Chicago had two days of almost-spring with temps above 40 last week but now winter is back in force. I just spent a few days in North Carolina, where their eight inches of snow melted very quickly. While I was there, we had three 60-degree/no-jacket days. Meanwhile, there have been lots of theater openings recently. Here are a few plays I’ve seen that you might enjoy too
In the Matter of J Robert Oppenheimer at Saint Sebastian Players
Yes, it’s talky and intellectual and it makes you think. Thinking might warm up your head. This three-hour play by the German writer Heinar Kipphardt leads us thru the Atomic Energy Commission hearing that resulted in Oppenheimer, the “father of the atomic bomb,” being stripped of his security clearance. This production by the Saint Sebastian Players is very good, despite some actorly flaws. The main characters are portrayed very well and the pace is engrossing. The play runs until March 9. See my Gapers Block review here, along with ticket and location details.
Ain’t Misbehavin’ at Porchlight Music Theatre
In the mood for some stride piano playing, lively singing and dancing by five charismatic performers to the music of Thomas “Fats” Waller? Ain’t Misbehavin’, a musical revue by Porchlight Music Theatre, is terrific and I don’t even like musicals. It’s sure to win plenty of Jeff awards.
My Gapers Block review noted that this is Porchlight’s contribution to Black History Month: a musical revue and tribute to the music of Thomas “Fats” Waller and the Harlem Renaissance. “Fats himself would be proud of this production, performed at Stage 773 with an excellent live band led by über-pianist Austin Cook.” See my review for all the logistics and production details.
Crime and Punishment at Mary-Arrchie Theatre
If you never managed to finish the Dostoyevsky book in high school or college, here’s your chance to gain a new appreciation for the character Raskolnikov and the theme of crime and guilt. Here’s how my Gapers Block review started: “Mary-Arrchie Theatre takes on a difficult task in staging this 2003 adaptation of the Fyodor Dostoyevsky novel, Crime and Punishment. But with intelligent direction by Richard Cotovsky, this talented and respected off-Loop theater gives the audience a gripping 90 minutes. We meet Raskolnikov (a strong performance by Ed Porter), the poor, sickly, arrogant former law student who commits the crime, suffers guilt and psychological trauma and, finally, punishment.”
The script is the same one presented in 2003 by Writers Theatre in Glencoe on their tiny back-of-the-bookstore stage, with Scott Parkinson doing a superb job playing Raskolnikov. The novel was adapted into a play by two Chicago playwrights–Marilyn Campbell and Curt Columbus. The Mary-Arrchie play runs until March 16.
Judith: A Parting of the Body at Trap Door Theatre
Trap Door’s excellent production of Judith: A Parting of the Body by Howard Barker is a revisionist take on the biblical story of the Israelite widow who goes to the enemy camp to seduce General Holofernes. The language is poetic and sometimes vulgar. The three actors each play out their stories in an engrossing way.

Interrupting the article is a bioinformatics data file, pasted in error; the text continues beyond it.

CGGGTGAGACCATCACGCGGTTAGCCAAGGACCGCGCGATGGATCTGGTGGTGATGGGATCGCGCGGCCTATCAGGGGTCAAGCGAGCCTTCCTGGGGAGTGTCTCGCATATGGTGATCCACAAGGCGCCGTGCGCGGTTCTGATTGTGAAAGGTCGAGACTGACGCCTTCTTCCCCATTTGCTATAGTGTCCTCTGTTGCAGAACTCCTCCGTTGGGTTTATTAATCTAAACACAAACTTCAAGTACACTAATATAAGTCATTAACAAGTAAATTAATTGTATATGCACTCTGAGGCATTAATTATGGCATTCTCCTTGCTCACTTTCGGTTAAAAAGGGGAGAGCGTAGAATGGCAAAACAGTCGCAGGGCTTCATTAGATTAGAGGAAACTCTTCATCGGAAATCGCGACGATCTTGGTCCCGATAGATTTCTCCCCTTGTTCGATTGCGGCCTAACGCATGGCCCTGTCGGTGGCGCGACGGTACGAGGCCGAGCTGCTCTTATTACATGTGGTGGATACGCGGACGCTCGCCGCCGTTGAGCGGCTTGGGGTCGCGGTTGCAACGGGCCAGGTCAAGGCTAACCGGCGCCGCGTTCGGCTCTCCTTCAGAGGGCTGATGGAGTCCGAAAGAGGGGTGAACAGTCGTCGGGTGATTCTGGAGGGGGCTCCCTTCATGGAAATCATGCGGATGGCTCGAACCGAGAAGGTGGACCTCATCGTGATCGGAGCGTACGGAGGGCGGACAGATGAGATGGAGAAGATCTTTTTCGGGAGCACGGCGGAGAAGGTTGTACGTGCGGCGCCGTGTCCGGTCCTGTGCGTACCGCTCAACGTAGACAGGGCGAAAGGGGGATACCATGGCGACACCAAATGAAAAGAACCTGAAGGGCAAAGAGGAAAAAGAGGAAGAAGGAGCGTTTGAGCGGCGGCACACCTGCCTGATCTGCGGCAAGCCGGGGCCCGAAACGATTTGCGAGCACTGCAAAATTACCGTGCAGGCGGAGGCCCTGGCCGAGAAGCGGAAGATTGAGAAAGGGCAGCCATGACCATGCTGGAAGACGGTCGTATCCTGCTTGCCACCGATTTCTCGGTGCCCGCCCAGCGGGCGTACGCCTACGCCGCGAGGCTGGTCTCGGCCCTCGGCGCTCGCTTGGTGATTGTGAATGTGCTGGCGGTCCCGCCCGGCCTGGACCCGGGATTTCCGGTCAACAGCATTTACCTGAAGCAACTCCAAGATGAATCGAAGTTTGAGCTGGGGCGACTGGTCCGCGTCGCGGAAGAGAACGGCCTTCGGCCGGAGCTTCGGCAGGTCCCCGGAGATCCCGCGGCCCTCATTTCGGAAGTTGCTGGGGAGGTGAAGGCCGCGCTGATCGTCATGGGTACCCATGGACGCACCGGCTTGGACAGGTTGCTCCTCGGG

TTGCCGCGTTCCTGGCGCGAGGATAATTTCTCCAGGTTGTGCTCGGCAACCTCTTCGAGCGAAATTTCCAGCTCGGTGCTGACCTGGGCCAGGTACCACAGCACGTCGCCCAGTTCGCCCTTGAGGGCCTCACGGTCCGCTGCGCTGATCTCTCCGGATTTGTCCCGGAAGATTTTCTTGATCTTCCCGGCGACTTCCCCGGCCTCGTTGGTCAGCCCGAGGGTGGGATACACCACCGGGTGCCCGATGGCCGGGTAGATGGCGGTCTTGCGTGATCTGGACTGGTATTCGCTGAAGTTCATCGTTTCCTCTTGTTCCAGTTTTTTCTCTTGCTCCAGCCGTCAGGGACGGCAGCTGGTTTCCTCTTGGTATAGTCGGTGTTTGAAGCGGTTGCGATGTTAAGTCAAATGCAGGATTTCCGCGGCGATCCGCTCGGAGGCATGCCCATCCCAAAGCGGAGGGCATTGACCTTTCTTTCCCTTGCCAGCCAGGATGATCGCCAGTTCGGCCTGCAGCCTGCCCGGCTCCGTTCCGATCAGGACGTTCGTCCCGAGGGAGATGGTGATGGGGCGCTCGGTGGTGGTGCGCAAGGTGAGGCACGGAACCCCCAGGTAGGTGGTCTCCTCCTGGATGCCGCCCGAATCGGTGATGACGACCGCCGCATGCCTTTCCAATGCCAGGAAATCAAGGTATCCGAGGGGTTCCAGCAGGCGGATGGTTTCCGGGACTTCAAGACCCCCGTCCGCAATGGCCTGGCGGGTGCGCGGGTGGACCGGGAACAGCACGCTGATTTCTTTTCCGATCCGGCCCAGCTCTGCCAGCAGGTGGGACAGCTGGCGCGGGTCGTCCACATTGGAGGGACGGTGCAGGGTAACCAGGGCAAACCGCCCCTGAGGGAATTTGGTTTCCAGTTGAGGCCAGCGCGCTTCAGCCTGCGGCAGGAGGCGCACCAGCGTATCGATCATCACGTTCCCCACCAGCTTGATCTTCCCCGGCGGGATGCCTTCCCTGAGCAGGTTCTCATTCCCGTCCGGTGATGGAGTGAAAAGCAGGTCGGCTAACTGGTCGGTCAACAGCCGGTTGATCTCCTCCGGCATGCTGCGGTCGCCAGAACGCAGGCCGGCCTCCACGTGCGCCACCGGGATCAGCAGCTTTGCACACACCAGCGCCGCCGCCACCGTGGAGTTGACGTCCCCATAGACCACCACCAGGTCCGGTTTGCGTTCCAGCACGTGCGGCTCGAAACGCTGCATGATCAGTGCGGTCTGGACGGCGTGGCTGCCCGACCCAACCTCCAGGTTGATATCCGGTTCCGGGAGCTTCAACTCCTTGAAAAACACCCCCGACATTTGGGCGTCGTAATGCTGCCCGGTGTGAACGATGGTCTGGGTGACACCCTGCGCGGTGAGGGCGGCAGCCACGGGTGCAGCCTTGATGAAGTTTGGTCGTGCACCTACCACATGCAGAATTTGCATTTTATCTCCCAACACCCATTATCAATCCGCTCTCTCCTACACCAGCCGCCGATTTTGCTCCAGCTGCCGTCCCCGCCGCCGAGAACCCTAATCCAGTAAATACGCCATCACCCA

You’ll remember the image, even if the story is not familiar. There are many famous versions of the painting often titled “Judith with the Head of Holofernes”; the one by Artemisia Gentileschi may be best known. But I have always liked the Caravaggio version best. You can see it on this Wikipedia page.
Judith has been extended so you can see it at Trap Door, the little theater space at the end of a gangway at 1650 W Cortland, until March 8.
Tribes at Steppenwolf Theatre
Tribes by Nina Raine recently ended its run at Steppenwolf. We saw it near the end of the run since we had to change our tickets from one of the deep-freeze days. The reviews of this play were mixed, varying from “somewhat ” to “highly recommended.” The story is about a family with one deaf son, who leaves the family cocoon and discovers the outside world and the deaf community. The theme isn’t new—the controversy over the benefits of sign language vs. lip-reading for the deaf–and it still demands our attention. I really wanted to like the play, but I found most of the characters unlikable and the play failed to keep me from checking my watch to see when I could leave.
And also . . . .
A film recommendation. In case you, like me, were disappointed in the reviews for The Monuments Men and decided not to see it, I’d like to recommend a good documentary that tells the story and even includes some of the real Monuments Men. The Rape of Europa, 2006, was written and directed by Richard Berge, Bonni Cohen and Nicole Newnham, with narration by Joan Allen. 117 minutes. Streaming on Netflix.
The film is drawn from the book of the same title by Lynn H Nicholas, who appears in the film; her book won the National Book Critics Circle Award in 1994. One of the co-producers is Robert M Edsel, the author of the book The Monuments Men, from which the current film is adapted.
An example of transitivity. Did you know that the song, “The St Louis Blues” got its name from a street, not from the Missouri city? Ann K Powers, the NPR music critic, posted a photo on her Facebook page of a memorial plaque in Bessemer, Alabama. The W C Handy song, “Pipeshop Blues” was also known as the “St Louis Blues” for St Louis Avenue, the street that ran through the Howard-Harrison Steel Company of Bessemer.
When I shared the image on my Facebook timeline, my economist son observed that this is an example of the mathematical concept of transitivity, which is
A relation among three elements. If it holds between the first and second elements and it also holds between the second and third, it must necessarily hold between the first and third.